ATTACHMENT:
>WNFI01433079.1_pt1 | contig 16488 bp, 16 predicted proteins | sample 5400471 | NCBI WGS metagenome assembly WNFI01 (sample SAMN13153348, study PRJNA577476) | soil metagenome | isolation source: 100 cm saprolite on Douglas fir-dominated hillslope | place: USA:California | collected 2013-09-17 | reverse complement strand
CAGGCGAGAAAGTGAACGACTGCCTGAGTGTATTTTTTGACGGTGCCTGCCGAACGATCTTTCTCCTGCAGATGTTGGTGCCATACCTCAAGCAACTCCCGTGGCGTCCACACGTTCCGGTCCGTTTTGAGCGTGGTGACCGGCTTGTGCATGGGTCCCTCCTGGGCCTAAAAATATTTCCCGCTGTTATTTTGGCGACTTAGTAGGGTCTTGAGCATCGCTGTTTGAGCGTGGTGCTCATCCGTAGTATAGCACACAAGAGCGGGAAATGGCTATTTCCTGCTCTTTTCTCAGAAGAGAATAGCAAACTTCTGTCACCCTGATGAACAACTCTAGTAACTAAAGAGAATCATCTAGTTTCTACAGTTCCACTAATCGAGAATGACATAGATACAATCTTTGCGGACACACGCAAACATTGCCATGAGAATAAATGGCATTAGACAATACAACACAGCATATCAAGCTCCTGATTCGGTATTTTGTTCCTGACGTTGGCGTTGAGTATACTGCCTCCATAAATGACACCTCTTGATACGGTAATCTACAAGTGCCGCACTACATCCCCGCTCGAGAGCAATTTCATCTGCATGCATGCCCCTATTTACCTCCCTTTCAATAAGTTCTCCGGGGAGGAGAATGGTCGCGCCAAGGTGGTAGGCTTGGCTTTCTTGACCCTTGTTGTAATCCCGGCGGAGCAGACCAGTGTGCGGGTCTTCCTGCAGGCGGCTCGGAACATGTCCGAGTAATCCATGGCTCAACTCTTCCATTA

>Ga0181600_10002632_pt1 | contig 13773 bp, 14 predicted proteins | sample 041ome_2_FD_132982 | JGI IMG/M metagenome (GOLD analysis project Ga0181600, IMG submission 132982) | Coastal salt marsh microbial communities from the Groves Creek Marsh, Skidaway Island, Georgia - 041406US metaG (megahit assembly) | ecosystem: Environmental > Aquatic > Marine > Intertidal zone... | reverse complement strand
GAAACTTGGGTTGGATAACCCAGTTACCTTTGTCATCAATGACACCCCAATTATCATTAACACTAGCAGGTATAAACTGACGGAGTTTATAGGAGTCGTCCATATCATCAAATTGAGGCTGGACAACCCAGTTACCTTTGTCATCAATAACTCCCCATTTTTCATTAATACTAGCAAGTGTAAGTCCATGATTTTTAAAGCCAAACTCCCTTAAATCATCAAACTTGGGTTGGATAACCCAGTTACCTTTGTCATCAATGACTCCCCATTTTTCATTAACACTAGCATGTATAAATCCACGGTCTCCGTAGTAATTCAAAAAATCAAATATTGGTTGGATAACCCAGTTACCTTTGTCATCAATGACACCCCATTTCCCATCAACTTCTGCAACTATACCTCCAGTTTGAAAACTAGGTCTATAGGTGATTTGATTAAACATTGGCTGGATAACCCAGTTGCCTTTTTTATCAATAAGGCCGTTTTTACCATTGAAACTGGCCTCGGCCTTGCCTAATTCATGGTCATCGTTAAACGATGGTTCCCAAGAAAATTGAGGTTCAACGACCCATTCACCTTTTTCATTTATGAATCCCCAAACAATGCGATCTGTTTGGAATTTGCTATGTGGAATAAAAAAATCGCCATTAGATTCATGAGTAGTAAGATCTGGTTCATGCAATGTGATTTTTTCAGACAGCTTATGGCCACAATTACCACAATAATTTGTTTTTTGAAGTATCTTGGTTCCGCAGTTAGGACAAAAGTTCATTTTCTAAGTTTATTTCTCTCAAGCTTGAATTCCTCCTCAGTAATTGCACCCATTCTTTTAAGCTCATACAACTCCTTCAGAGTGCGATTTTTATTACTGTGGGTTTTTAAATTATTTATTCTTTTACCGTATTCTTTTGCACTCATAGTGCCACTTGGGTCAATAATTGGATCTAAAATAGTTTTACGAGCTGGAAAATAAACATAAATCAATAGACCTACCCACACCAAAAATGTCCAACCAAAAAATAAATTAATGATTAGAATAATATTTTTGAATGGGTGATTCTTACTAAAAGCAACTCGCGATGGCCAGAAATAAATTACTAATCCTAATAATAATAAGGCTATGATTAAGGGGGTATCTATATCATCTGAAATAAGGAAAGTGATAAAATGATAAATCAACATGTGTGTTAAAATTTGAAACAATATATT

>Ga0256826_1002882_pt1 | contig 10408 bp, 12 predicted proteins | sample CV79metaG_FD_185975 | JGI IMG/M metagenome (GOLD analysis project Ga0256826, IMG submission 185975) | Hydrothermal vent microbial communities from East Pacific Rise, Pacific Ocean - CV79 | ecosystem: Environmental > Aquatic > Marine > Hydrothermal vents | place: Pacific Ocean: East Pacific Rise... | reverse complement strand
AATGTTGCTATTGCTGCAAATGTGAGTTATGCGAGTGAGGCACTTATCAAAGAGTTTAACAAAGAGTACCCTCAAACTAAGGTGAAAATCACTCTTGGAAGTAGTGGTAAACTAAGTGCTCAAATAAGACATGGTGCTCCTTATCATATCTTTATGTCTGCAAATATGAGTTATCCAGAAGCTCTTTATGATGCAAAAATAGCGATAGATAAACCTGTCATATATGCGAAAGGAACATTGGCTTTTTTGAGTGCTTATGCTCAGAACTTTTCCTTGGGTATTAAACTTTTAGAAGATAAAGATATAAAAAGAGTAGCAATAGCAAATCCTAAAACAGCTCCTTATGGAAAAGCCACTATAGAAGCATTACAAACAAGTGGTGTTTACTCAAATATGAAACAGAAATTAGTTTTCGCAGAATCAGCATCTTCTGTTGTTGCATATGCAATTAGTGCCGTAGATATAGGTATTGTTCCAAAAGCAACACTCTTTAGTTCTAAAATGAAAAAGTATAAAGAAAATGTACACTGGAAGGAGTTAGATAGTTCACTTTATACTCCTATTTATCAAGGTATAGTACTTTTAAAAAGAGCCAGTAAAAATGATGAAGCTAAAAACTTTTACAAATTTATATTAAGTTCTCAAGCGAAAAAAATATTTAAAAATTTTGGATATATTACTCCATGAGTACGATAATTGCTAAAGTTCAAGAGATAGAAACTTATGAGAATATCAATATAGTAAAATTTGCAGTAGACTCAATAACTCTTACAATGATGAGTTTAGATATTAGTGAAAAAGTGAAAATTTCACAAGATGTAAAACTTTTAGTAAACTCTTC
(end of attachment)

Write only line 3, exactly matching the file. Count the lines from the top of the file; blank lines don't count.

>Ga0181600_10002632_pt1 | contig 13773 bp, 14 predicted proteins | sample 041ome_2_FD_132982 | JGI IMG/M metagenome (GOLD analysis project Ga0181600, IMG submission 132982) | Coastal salt marsh microbial communities from the Groves Creek Marsh, Skidaway Island, Georgia - 041406US metaG (megahit assembly) | ecosystem: Environmental > Aquatic > Marine > Intertidal zone... | reverse complement strand